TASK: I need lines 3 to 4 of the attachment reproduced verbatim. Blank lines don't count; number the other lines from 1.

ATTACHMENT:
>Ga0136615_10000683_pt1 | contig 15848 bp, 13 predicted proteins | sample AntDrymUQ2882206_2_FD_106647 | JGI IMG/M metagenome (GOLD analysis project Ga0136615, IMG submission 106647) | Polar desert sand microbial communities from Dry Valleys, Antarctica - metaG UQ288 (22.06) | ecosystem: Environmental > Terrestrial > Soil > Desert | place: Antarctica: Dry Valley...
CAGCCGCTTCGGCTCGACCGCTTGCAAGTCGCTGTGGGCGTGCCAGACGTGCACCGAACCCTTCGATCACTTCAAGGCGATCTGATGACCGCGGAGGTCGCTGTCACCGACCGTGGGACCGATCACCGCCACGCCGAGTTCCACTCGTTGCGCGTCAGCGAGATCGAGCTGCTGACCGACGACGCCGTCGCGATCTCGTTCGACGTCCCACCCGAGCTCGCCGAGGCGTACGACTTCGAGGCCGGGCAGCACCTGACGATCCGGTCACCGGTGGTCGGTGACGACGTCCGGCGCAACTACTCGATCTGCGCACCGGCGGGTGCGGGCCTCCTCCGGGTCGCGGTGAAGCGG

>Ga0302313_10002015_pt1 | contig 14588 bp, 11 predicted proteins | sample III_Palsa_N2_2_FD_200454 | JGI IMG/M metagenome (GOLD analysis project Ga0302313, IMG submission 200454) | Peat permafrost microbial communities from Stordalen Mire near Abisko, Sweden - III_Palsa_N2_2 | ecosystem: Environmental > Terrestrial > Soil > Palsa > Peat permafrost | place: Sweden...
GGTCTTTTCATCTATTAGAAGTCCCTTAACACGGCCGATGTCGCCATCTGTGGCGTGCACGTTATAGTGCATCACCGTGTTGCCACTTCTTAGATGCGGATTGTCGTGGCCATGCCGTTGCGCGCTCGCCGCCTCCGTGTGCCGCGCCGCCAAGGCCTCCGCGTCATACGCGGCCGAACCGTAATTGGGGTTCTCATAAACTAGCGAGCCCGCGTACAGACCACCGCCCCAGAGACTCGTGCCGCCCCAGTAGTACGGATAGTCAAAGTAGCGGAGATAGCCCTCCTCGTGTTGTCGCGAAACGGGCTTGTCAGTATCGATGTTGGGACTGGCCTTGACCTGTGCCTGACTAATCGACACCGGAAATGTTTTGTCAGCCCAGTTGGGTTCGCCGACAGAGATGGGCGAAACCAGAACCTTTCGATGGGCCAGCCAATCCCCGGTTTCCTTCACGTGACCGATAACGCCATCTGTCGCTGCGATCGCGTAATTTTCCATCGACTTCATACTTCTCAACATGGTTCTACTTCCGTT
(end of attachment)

>Ga0302313_10002015_pt1 | contig 14588 bp, 11 predicted proteins | sample III_Palsa_N2_2_FD_200454 | JGI IMG/M metagenome (GOLD analysis project Ga0302313, IMG submission 200454) | Peat permafrost microbial communities from Stordalen Mire near Abisko, Sweden - III_Palsa_N2_2 | ecosystem: Environmental > Terrestrial > Soil > Palsa > Peat permafrost | place: Sweden...
GGTCTTTTCATCTATTAGAAGTCCCTTAACACGGCCGATGTCGCCATCTGTGGCGTGCACGTTATAGTGCATCACCGTGTTGCCACTTCTTAGATGCGGATTGTCGTGGCCATGCCGTTGCGCGCTCGCCGCCTCCGTGTGCCGCGCCGCCAAGGCCTCCGCGTCATACGCGGCCGAACCGTAATTGGGGTTCTCATAAACTAGCGAGCCCGCGTACAGACCACCGCCCCAGAGACTCGTGCCGCCCCAGTAGTACGGATAGTCAAAGTAGCGGAGATAGCCCTCCTCGTGTTGTCGCGAAACGGGCTTGTCAGTATCGATGTTGGGACTGGCCTTGACCTGTGCCTGACTAATCGACACCGGAAATGTTTTGTCAGCCCAGTTGGGTTCGCCGACAGAGATGGGCGAAACCAGAACCTTTCGATGGGCCAGCCAATCCCCGGTTTCCTTCACGTGACCGATAACGCCATCTGTCGCTGCGATCGCGTAATTTTCCATCGACTTCATACTTCTCAACATGGTTCTACTTCCGTT